Editor’s note: While the sports world is shut down due to the COVID-19 pandemic, West Hawaii Today will look back every Tuesday at memorable sports moments on the Big Island.
Baseball is back — almost. Maybe.
While fans of professional teams will hopefully see an MLB season this year, which was delayed from its original Opening Day in the spring to a July 23 return, fans of Big Island baseball teams will have to wait until next year.
The COVID-19 pandemic canceled spring high school sports in Hawaii the same week baseball teams were getting back on the field. Most teams were only able to play one game before the shutdown began, killing what could have been a great baseball season.
The 2008 season was one that remains memorable to this day. It was the first season the BIIF was split into Division I and Division II, making way for one talented team to break a long playoff streak. The first BIIF Division II baseball title game featured the Konawaena Wildcats and the Honokaa Dragons, with the Dragons rallying to win 10-6.
“Honokaa first baseman Chris Mosch drifted into foul territory, shut his glove on a Duke Akiona popup and shut the door on Konawaena in a wild inaugural Big Island Interscholastic Federation Division II championship game,” West Hawaii Today’s Daniel Brock wrote after the game on May 3, 2008.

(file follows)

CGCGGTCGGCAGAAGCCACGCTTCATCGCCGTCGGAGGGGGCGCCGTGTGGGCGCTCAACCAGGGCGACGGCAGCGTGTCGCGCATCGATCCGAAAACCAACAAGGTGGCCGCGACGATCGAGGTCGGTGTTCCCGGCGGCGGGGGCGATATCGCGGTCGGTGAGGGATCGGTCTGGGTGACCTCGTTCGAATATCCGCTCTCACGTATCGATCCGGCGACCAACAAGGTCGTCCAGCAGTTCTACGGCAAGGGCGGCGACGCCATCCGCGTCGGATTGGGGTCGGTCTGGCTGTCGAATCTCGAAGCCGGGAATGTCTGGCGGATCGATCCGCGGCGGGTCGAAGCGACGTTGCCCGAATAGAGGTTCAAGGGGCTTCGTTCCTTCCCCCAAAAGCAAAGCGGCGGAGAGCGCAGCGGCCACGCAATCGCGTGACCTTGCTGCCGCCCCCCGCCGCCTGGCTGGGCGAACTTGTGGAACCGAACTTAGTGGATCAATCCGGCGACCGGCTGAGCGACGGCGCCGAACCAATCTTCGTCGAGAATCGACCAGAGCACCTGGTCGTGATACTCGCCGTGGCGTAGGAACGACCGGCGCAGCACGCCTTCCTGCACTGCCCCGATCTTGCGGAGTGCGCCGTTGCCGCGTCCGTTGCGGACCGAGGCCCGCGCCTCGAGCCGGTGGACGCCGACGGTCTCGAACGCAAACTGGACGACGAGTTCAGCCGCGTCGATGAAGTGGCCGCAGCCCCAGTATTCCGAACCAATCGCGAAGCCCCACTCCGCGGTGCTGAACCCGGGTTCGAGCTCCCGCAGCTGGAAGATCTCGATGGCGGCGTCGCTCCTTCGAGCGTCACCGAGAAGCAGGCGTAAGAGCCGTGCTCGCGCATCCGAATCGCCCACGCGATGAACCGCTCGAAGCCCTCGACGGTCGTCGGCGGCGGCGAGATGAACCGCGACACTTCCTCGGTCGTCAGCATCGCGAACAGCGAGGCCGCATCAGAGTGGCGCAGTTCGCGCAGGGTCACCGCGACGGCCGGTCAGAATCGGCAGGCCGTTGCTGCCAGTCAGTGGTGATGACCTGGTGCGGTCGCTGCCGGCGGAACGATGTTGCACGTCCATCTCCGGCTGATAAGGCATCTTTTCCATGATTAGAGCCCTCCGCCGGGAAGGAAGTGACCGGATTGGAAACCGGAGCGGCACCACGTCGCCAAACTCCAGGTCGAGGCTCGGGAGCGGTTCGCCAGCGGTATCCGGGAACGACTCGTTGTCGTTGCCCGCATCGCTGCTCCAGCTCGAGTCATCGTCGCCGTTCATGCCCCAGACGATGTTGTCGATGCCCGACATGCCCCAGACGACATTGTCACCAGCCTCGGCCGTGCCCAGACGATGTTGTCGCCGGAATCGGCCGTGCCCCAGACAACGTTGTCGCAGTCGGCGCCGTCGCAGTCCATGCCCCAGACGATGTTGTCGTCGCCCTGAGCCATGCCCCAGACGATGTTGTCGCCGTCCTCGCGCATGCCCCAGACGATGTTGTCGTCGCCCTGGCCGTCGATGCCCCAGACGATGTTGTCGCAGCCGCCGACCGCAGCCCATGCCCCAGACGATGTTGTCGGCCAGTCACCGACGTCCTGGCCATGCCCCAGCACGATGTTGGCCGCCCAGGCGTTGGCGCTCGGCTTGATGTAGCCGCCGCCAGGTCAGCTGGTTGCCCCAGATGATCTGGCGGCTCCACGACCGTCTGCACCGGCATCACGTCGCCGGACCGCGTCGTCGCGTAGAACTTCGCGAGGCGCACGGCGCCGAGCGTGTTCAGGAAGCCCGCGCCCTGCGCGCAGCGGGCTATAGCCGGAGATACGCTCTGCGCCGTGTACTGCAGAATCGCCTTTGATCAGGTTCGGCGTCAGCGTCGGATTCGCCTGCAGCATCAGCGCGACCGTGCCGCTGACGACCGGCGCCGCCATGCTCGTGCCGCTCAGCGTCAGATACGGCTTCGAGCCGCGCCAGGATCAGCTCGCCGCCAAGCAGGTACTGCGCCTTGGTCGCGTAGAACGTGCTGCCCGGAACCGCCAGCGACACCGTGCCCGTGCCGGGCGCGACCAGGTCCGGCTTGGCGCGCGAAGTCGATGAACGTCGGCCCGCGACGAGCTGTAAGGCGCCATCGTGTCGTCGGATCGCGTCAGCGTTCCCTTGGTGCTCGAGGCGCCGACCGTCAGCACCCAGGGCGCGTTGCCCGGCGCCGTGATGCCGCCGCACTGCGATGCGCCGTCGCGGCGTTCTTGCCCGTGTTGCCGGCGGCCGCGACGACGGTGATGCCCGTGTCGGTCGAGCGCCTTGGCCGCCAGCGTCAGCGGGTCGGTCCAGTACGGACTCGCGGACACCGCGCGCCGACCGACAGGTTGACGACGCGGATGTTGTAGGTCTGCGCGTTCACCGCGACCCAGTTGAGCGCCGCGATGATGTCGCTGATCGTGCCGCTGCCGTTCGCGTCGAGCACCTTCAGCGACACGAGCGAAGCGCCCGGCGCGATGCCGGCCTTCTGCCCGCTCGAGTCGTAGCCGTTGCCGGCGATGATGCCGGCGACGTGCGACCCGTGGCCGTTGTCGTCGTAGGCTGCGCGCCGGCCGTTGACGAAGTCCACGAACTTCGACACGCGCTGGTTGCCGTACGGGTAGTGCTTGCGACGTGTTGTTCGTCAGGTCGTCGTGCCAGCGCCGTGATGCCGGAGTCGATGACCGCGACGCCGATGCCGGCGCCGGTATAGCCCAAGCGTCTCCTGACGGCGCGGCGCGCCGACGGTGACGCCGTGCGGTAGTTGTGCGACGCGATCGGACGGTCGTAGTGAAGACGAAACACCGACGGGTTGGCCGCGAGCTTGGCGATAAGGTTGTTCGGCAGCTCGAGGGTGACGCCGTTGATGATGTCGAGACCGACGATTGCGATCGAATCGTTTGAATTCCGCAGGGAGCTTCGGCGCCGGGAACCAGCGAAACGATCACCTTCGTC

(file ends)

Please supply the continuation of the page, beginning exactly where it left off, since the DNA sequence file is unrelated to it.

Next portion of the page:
“We did it. We’re happy,” said Honokaa senior Keala Freitas, referencing the fact that the Dragons had become the first non-eastside team to win a BIIF baseball championship since Hawaii Prep in 1978.
The title was also Honokaa’s first in baseball since the 1974 season.
The Dragons were held hitless in 5 1/2 innings by Wildcat pitchers Kawika Karratti and Kyle Sugi. Honokaa came back from a 5-1 deficit in the bottom of the sixth inning to score nine runs that inning to rally back. Nine Dragons had an RBI each in the game.
Honokaa’s Kahale Artuyo pitched 6 1/2 innings of relief to pick up the win.
“I just kept telling the boys, ‘Let’s go, let’s go,’” Honokaa coach Al Martin said. “When it came to the bottom of the sixth, they finally realized it.”
For the Division I title that year, Waiakea defeated Kamehameha, 12-10.
Honokaa entered the state tournament that year with a first-round bye and the No. 4 seed. They lost in the quarterfinals to Molokai, 13-3. Konawaena also played in the state tournament that year, losing a close game in the first round to Kalaheo, 9-8.
BIIF baseball has been split into two divisions since the 2008 season, leveling the playing field for teams on the island and making way for more memorable games in the future.
“The Hawaii High School Athletic Association got it right — for once — when it mandated a two division format for baseball this season,” Brock wrote in a May 7, 2008, West Hawaii Today column. “It’s a move the HHSAA made in other sports to increase competition throughout the state, and it’s a move that’s paid off in spades on the diamond.”